Battle of Camden Staff Ride
And Camp Asylum Excavations
Sunday, March 16, 2014
At 0200 August 16, 1780, nearly 3,400 Americans under the command of General Horatio Gates were marching through a pine forest along a narrow country road attempting to reach tactically important ground close to the upcountry village of Camden, South Carolina. Suddenly they crashed into 1,300 British soldiers under the command of Lord Charles Cornwallis. The British were marching toward them along the same road hoping to surprise the Americans at dawn. Both sides were surprised as the shots rang through the forest. Both sides drew back and prepared for battle which began at dawn. At first light, an American artillery officer saw British regulars deploying through the gloom to his left. A round of canister flew into the British lines and the Battle of Camden began. It would end in one of the most complete defeats of an American Army in American military history.
Dr. Larry Babits in Continental Uniform at Camden batttlefield
Staff Ride: Fields of Conflict and Workshop participants will visit the battlefield on Sunday during the conference. The “staff ride” will be led by Dr. Lawrence Babits, Dr. Steven D. Smith, and James B. Legg.
PLUS!!! On the way to Camden we will visit the on-going excavations being carried on by Dr. Chester DePratter at a Civil War Period Prison Camp in Downtown Columbia.
In the Spring of 1864, the tide of war was turning against the South. Union General Ulysses S. Grant was advancing toward Richmond from the north, and General William T. Sherman was moving into Georgia on his March to the Sea. The large numbers of prisoners held in camps around Richmond were hastily shuttled to the south, with enlisted men going to Andersonville in Georgia, and officers to Camp Oglethorpe near Macon, Georgia. Within months these camps had to be abandoned as Sherman continued his advance. The officers were sent to Savannah, then Charleston, and on October 7,1864, they arrived in Columbia without any advance warning. The 1500 prisoners were placed in “Camp Sorghum” in an open field surrounded by guards in what is today West Columbia.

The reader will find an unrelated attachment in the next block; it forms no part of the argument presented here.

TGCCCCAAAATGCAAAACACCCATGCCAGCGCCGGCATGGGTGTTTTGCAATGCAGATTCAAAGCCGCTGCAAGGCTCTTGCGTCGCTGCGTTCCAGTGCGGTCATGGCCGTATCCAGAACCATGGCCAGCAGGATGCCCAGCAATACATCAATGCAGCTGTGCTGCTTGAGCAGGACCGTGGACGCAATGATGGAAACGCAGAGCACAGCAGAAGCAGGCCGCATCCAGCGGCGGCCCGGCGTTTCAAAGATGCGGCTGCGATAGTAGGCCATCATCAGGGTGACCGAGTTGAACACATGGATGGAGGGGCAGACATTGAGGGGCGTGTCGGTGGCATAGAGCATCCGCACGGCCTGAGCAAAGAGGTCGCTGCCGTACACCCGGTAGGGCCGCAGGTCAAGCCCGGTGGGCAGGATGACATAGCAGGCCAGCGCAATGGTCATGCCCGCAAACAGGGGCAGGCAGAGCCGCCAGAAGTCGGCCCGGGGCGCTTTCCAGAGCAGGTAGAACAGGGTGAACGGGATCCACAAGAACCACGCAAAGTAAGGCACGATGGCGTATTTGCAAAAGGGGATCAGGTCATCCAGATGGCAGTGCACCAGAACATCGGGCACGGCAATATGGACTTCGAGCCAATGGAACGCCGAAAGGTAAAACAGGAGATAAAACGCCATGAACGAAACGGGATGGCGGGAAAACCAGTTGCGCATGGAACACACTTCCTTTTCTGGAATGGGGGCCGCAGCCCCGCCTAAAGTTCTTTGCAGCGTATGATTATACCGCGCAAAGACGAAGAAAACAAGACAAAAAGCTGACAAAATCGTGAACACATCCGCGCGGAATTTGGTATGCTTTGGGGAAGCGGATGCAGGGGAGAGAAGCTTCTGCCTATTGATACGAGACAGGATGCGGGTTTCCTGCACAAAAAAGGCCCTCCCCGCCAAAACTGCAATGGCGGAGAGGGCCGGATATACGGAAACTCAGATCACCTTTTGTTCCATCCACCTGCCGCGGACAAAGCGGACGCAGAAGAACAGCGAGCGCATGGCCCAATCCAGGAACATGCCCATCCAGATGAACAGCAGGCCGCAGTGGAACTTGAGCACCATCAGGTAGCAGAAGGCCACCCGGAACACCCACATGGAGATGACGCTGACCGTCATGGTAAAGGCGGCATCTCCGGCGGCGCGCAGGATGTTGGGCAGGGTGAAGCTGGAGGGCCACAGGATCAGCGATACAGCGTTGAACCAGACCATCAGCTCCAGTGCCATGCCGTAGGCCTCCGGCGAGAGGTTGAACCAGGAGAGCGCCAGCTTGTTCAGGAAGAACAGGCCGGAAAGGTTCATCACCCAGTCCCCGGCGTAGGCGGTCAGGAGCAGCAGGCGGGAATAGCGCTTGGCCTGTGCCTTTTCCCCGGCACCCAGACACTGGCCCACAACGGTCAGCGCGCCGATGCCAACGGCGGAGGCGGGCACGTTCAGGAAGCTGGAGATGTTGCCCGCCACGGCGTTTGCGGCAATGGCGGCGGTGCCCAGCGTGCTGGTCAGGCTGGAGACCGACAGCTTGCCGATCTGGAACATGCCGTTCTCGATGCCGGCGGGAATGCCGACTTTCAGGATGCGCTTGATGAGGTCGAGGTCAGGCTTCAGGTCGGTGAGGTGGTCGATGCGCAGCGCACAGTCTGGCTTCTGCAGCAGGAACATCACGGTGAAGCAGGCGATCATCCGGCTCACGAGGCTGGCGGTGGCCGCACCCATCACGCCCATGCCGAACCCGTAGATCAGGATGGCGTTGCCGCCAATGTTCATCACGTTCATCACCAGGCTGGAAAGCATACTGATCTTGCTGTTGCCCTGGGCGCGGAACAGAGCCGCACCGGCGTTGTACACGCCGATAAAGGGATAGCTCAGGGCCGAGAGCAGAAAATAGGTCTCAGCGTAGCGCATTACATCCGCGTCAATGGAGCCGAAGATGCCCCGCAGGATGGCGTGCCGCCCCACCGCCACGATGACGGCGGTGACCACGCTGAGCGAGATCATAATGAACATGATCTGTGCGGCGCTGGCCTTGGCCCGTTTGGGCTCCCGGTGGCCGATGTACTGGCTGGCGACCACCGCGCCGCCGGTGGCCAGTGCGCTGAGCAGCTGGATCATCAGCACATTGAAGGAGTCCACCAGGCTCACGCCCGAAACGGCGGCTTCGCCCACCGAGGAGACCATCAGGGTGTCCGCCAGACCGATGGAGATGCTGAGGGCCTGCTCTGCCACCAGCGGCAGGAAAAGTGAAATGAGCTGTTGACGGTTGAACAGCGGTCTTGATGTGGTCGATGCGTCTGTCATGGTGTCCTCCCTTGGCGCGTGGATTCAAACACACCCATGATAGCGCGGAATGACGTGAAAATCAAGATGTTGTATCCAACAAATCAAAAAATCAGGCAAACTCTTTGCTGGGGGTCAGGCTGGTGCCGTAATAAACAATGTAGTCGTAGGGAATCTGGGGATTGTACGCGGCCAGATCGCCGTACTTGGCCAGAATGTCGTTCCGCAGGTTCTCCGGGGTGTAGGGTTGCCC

When the first prisoners arrived in Camp Sorghum, the prison contained no buildings and it had no surrounding wall. It was little more than a five acre clearing with a line of guards posted around its perimeter. The prisoners were forced to dig holes to live in, and food was in short supply. Winter conditions were harsh, but surprisingly few men died. Escapes were frequent, and in the two months the prison was in operation, hundreds of men escaped.
By early December, 1864, prison officials had found a place to move their charges. A walled enclosure on the grounds of the State Lunatic Asylum on the northern edge of Columbia was seen as the perfect alternative to the open setting of Camp Sorghum. Surrounded by a 12-foot high brick wall and with one barracks nearly completed, the new camp, Camp Asylum, was made home to around 1,200 officers. Some were housed in the new barracks building, while some of the men worked to build additional barracks, and many others resided in holes in the ground.
Camp Asylum operated from December 12, 1864 to February, 14, 1865, when the rapid approach of Sherman’s army toward Columbia caused the prisoners to be moved once again.This time they were transported to Charlotte, and then to Wilmington, North Carolina, and shortly thereafter the war ended and the prisoners on both sides were freed.
Schedule For Staff Ride
|Board Bus at Marriott||9:00 AM|
|Tour of Camp Ayslum||9:10 AM|
|Depart for Camden Battlefield||10:15 AM|
|Camden Staff Ride||11:30 AM|
|Depart for Camden Historic Site||1:00 PM|
|Lunch Camden Historic Site||1:30 PM|
|Depart for Columbia||3:00 PM|
|Arrive at Marriott||4:00 PM|
Attendees should wear clothing and shoes appropriate for hiking approximately 1 mile. However, for those unable to walk, much of the battlefield can be seen from the parking area.
Cost: Price of Camden battlefield site visit is paid for by your registration.
Artifacts from Camden Battlefield